I thought I knew the why but it turns out I didn't have a fucking clue. Do I continue to work in a business which contributed to the destruction of my cognitive abilities? It's analogous to a bartender who realizes she's an alcoholic. Should she continue to work in the bar? Yeah, no. So what the fuck was I supposed to do now? I wanted to give up. Here I was reduced to idiocy, incapable of reading, blacking out on 10 minutes of conversation, and experiencing brain loss which had best been described to me by stroke victims.
Luckily, I have a mother who is not only a caring and generous spirit, she also happens to be a therapist. She spent hours with me on the phone, me in Los Angeles, and she in Rhode Island every single day. She advised me on which anti-depressants to consider when my doctors were hard-pressed to answer my questions. When I had a bad reaction to Wellbutrin that temporarily blinded me in my left eye while I drove on a traffic-ridden Los Angeles freeway, she eased me off my panic attack. I also have a very supportive group of friends, who stayed with me when I couldn't be alone, shared with me their own stories of depression, and gave me the love necessary to carry me through. Without friends' very honest depictions of their own ups and downs, I would never have made it. I mean, have you been to Facebook lately? It's all babies being born, triathlons being finished, marriages, vacations -- nothing about the challenges of life not that I would expect as much from the La La land network.
Back to the Waffle House.
I've been searching for love and happiness for the past 10 months. My search has been in brain science and human psychology to formulate a recovery strategy which to wake me up from the Matrix.
The Waffle House in Wytheville Virginia had a jukebox. The restaurant was populated with older stern-looking gentlemen at the counter readying themselves for a tough day and the kind of waitresses who could throw down in an arm wrestling competition. I peered shyly over at the jukebox near the door begging for some attention. I looked back at the stern faces. I gathered my courage and slowly sauntered over to the blinking machine. I hand selected three tracks meticulously so as not to unease the Waffle House patrons. 1) Al Green "Love and Happiness," a comfortable starter to a playlist with its melodic charity. 2) Marvin Gaye "Got to Give it Up (Part 1)," a transition from the first track and more upbeat to hopefully elicit some smiles. 3) Allman Brothers "Midnight Rambler," something I thought the cook would enjoy.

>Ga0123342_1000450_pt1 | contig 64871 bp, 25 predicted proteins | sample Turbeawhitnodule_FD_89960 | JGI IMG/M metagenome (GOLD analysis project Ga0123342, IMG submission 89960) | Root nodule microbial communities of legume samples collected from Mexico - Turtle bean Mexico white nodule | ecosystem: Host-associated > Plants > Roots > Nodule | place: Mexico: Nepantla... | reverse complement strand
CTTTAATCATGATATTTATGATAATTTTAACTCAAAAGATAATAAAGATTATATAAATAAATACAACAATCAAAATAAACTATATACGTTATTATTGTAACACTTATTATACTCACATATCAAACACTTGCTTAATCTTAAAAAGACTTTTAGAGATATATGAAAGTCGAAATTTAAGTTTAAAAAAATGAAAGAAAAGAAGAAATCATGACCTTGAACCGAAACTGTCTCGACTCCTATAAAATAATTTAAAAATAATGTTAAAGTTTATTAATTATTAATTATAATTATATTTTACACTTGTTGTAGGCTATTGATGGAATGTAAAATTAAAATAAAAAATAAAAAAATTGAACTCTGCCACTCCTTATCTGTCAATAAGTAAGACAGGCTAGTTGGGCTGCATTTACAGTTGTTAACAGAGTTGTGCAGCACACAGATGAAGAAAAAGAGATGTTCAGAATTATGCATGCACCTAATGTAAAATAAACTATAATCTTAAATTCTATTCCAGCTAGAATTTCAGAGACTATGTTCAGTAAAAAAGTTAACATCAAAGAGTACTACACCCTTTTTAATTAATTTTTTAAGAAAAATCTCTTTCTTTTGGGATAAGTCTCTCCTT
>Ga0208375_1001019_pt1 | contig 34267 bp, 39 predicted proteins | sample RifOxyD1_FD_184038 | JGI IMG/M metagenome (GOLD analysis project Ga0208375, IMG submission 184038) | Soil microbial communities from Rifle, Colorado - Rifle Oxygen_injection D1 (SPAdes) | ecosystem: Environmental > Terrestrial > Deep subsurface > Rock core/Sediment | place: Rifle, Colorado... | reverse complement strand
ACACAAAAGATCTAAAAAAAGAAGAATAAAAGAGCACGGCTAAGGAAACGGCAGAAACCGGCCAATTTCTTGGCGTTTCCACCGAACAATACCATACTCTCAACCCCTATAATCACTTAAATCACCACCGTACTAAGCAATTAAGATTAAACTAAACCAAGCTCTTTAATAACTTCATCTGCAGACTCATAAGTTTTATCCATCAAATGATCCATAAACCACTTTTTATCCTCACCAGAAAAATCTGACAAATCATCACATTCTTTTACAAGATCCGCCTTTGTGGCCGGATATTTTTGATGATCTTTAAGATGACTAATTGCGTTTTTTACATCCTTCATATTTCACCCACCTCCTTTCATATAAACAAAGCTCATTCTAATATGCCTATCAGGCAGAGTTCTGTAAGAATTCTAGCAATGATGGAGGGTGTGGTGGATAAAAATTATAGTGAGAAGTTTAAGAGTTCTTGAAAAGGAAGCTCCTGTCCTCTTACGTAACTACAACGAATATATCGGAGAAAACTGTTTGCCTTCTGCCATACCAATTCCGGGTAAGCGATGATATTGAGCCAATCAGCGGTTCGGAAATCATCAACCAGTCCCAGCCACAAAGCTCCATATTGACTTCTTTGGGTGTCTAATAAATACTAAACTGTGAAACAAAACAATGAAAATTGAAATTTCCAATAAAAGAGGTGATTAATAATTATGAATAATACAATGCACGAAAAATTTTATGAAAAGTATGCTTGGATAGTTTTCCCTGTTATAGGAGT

Al Green starts playing through the speakers in the Waffle House wafting his soul in the air sticking to the syrupy bits of the menus. I sit down back in front of my Cheese n' Eggs, an internal smile lighting up my heart. In the depths of my depression, I could not put on any pants outside yoga pants let alone broach a jukebox alone. I had come so far down the road that I was expressing myself again through one of the most enjoyable tools in my arsenal: music. I was attempting to Care Bear stare this Waffle House into Love and Happiness with the help of Al Green, Marvin Gaye, and those Allman Brothers.
I'm not gonna let them catch me no. Not gonna let them catch the Midnight Rider...
Marvin Gaye fires up on the glowing jukebox, and the waitresses begin to buzz about with a little bounce in their step, now chatting more loudly to project over the music. This Waffle House is waking up and the patrons, while some concerned by the clang of this musical introduction, seem to be possibly enjoying it? I am definitely enjoying it.
"Comparison is the death of joy." -- Mark Twain
Closing it out with the Allman Brothers. By this time, the audience expects more soul but NO, right turn with a song that I imagine many in this restaurant grew up listening to. My father used to blast this song in the car while inching forward to the beat at red lights. That's the thing about music. It immediately extracts a memory, hopefully a fond one, of where you were when you heard the song. Where were you? Where are you?
This is how I found my love and happiness. It wasn't in a new pair of shoes, a new face cream, or a new love. It was in a Waffle House facing my fear, deciding to be myself, and walking to that jukebox. I've been walking to that jukebox every day since. The best part is that while vastly challenging to get to this point, the catharsis was that while I was waiting for one moment that would flip my switch back to normal, it turned out, it was a process. When I was ready and had walked through months of progress, I walked over to the switch... and turned it back on.